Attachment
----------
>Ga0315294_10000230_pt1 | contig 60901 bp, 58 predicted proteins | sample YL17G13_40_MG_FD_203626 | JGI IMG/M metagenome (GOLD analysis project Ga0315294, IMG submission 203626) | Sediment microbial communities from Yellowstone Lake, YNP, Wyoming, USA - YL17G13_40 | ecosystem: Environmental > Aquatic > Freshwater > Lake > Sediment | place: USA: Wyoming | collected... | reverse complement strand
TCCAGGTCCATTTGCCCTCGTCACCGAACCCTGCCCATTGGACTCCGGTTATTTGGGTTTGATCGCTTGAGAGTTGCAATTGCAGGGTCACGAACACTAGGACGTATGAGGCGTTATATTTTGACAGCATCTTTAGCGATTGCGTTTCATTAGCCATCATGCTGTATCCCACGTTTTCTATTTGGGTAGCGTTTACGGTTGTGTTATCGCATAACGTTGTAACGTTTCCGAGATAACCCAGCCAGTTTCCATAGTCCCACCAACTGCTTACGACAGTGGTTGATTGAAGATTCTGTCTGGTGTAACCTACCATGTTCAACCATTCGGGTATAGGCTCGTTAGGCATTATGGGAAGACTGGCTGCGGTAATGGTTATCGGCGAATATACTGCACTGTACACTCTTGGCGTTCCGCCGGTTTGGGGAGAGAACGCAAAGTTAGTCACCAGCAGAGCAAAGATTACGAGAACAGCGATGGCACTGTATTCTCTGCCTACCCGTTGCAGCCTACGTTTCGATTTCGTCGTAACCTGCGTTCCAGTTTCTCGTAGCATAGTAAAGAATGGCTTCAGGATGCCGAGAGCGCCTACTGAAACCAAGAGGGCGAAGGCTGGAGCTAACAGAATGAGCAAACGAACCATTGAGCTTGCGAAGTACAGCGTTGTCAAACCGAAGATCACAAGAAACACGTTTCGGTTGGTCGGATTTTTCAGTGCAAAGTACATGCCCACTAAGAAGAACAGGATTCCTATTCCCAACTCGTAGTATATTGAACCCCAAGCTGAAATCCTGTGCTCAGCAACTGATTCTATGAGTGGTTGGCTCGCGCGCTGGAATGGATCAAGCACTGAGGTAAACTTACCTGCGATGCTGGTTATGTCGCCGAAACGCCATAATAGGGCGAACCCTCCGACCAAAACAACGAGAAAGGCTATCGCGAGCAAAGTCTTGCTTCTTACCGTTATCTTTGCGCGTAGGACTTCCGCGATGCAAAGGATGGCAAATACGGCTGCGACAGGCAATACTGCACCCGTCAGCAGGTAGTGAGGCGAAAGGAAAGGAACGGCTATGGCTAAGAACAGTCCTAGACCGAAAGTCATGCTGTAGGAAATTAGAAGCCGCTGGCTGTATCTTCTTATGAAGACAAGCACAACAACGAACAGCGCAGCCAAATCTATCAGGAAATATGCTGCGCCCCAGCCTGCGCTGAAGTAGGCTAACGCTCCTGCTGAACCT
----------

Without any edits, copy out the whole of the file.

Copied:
>Ga0315294_10000230_pt1 | contig 60901 bp, 58 predicted proteins | sample YL17G13_40_MG_FD_203626 | JGI IMG/M metagenome (GOLD analysis project Ga0315294, IMG submission 203626) | Sediment microbial communities from Yellowstone Lake, YNP, Wyoming, USA - YL17G13_40 | ecosystem: Environmental > Aquatic > Freshwater > Lake > Sediment | place: USA: Wyoming | collected... | reverse complement strand
TCCAGGTCCATTTGCCCTCGTCACCGAACCCTGCCCATTGGACTCCGGTTATTTGGGTTTGATCGCTTGAGAGTTGCAATTGCAGGGTCACGAACACTAGGACGTATGAGGCGTTATATTTTGACAGCATCTTTAGCGATTGCGTTTCATTAGCCATCATGCTGTATCCCACGTTTTCTATTTGGGTAGCGTTTACGGTTGTGTTATCGCATAACGTTGTAACGTTTCCGAGATAACCCAGCCAGTTTCCATAGTCCCACCAACTGCTTACGACAGTGGTTGATTGAAGATTCTGTCTGGTGTAACCTACCATGTTCAACCATTCGGGTATAGGCTCGTTAGGCATTATGGGAAGACTGGCTGCGGTAATGGTTATCGGCGAATATACTGCACTGTACACTCTTGGCGTTCCGCCGGTTTGGGGAGAGAACGCAAAGTTAGTCACCAGCAGAGCAAAGATTACGAGAACAGCGATGGCACTGTATTCTCTGCCTACCCGTTGCAGCCTACGTTTCGATTTCGTCGTAACCTGCGTTCCAGTTTCTCGTAGCATAGTAAAGAATGGCTTCAGGATGCCGAGAGCGCCTACTGAAACCAAGAGGGCGAAGGCTGGAGCTAACAGAATGAGCAAACGAACCATTGAGCTTGCGAAGTACAGCGTTGTCAAACCGAAGATCACAAGAAACACGTTTCGGTTGGTCGGATTTTTCAGTGCAAAGTACATGCCCACTAAGAAGAACAGGATTCCTATTCCCAACTCGTAGTATATTGAACCCCAAGCTGAAATCCTGTGCTCAGCAACTGATTCTATGAGTGGTTGGCTCGCGCGCTGGAATGGATCAAGCACTGAGGTAAACTTACCTGCGATGCTGGTTATGTCGCCGAAACGCCATAATAGGGCGAACCCTCCGACCAAAACAACGAGAAAGGCTATCGCGAGCAAAGTCTTGCTTCTTACCGTTATCTTTGCGCGTAGGACTTCCGCGATGCAAAGGATGGCAAATACGGCTGCGACAGGCAATACTGCACCCGTCAGCAGGTAGTGAGGCGAAAGGAAAGGAACGGCTATGGCTAAGAACAGTCCTAGACCGAAAGTCATGCTGTAGGAAATTAGAAGCCGCTGGCTGTATCTTCTTATGAAGACAAGCACAACAACGAACAGCGCAGCCAAATCTATCAGGAAATATGCTGCGCCCCAGCCTGCGCTGAAGTAGGCTAACGCTCCTGCTGAACCT